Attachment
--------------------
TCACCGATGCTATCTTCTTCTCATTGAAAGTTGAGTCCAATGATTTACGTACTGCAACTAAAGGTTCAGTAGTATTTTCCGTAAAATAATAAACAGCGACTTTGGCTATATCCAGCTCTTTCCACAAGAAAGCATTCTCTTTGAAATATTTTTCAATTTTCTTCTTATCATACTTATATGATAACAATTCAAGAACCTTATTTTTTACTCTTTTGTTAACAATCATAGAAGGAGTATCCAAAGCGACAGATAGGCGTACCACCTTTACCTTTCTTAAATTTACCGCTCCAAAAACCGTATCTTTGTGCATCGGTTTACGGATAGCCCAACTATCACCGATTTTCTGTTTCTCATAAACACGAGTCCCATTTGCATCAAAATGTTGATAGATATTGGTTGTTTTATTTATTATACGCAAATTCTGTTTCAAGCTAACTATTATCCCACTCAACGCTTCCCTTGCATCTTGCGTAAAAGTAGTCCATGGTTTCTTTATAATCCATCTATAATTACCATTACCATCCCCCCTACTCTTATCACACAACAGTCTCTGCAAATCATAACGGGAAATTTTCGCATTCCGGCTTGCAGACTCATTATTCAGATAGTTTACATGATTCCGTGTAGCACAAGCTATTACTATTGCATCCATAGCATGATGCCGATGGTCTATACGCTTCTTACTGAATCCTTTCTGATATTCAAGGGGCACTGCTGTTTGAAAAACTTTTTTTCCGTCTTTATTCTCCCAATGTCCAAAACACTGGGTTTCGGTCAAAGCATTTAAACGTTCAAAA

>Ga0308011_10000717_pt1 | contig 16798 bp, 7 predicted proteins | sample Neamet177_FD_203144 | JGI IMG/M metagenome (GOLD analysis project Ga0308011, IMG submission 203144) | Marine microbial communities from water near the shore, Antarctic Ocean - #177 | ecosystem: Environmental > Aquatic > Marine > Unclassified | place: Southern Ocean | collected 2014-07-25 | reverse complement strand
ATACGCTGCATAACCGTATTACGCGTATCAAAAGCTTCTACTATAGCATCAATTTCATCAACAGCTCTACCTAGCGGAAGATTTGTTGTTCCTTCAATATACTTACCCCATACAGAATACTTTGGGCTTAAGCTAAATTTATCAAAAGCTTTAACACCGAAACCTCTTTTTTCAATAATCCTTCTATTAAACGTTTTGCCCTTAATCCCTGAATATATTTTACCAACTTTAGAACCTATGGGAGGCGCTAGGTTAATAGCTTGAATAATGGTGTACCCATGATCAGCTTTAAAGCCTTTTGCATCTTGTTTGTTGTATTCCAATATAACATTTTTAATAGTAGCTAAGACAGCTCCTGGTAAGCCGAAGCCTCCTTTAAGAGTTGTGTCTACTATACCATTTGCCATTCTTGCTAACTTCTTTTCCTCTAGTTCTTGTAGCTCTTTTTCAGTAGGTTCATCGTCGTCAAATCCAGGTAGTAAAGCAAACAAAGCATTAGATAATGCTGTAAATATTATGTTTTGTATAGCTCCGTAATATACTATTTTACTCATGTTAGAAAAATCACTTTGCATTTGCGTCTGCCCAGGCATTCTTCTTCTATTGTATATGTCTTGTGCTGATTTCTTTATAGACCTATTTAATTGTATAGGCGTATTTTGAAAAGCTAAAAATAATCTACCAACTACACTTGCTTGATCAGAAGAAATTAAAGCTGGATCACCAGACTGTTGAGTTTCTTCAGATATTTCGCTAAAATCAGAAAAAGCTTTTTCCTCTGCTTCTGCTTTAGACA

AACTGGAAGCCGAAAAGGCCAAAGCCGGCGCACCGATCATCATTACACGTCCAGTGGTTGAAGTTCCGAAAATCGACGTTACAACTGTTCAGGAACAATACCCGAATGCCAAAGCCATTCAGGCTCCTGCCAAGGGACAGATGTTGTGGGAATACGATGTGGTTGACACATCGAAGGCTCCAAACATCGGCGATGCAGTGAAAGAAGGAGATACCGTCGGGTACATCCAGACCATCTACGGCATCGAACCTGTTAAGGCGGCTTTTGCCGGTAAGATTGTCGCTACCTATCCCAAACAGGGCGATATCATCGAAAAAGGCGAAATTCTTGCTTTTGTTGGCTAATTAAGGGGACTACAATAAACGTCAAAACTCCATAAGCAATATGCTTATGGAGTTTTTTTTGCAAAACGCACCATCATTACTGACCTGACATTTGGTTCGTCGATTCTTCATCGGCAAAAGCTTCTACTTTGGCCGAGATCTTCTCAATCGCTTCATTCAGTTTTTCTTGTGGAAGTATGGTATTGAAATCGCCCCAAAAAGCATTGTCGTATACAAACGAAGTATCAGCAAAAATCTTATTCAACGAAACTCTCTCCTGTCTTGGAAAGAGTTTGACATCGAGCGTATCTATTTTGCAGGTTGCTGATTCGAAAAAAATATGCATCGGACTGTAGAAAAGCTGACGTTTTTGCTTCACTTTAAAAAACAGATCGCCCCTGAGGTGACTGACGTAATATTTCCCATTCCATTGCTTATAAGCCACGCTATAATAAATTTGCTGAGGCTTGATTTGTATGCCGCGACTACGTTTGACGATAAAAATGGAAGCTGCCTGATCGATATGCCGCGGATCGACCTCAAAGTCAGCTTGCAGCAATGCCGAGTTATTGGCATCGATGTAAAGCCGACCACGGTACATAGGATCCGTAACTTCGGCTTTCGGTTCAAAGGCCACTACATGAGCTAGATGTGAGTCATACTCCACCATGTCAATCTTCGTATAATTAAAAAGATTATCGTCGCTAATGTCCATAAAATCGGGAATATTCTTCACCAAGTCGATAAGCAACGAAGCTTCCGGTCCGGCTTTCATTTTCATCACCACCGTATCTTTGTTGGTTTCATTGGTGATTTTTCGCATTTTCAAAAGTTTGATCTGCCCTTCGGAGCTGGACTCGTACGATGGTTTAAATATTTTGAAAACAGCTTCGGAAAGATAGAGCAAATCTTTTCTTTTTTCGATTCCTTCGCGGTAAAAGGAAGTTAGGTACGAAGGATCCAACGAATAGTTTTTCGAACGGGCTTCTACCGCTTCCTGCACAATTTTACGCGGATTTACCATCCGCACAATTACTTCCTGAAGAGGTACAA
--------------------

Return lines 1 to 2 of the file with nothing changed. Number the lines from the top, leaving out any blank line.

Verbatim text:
TCACCGATGCTATCTTCTTCTCATTGAAAGTTGAGTCCAATGATTTACGTACTGCAACTAAAGGTTCAGTAGTATTTTCCGTAAAATAATAAACAGCGACTTTGGCTATATCCAGCTCTTTCCACAAGAAAGCATTCTCTTTGAAATATTTTTCAATTTTCTTCTTATCATACTTATATGATAACAATTCAAGAACCTTATTTTTTACTCTTTTGTTAACAATCATAGAAGGAGTATCCAAAGCGACAGATAGGCGTACCACCTTTACCTTTCTTAAATTTACCGCTCCAAAAACCGTATCTTTGTGCATCGGTTTACGGATAGCCCAACTATCACCGATTTTCTGTTTCTCATAAACACGAGTCCCATTTGCATCAAAATGTTGATAGATATTGGTTGTTTTATTTATTATACGCAAATTCTGTTTCAAGCTAACTATTATCCCACTCAACGCTTCCCTTGCATCTTGCGTAAAAGTAGTCCATGGTTTCTTTATAATCCATCTATAATTACCATTACCATCCCCCCTACTCTTATCACACAACAGTCTCTGCAAATCATAACGGGAAATTTTCGCATTCCGGCTTGCAGACTCATTATTCAGATAGTTTACATGATTCCGTGTAGCACAAGCTATTACTATTGCATCCATAGCATGATGCCGATGGTCTATACGCTTCTTACTGAATCCTTTCTGATATTCAAGGGGCACTGCTGTTTGAAAAACTTTTTTTCCGTCTTTATTCTCCCAATGTCCAAAACACTGGGTTTCGGTCAAAGCATTTAAACGTTCAAAA

>Ga0308011_10000717_pt1 | contig 16798 bp, 7 predicted proteins | sample Neamet177_FD_203144 | JGI IMG/M metagenome (GOLD analysis project Ga0308011, IMG submission 203144) | Marine microbial communities from water near the shore, Antarctic Ocean - #177 | ecosystem: Environmental > Aquatic > Marine > Unclassified | place: Southern Ocean | collected 2014-07-25 | reverse complement strand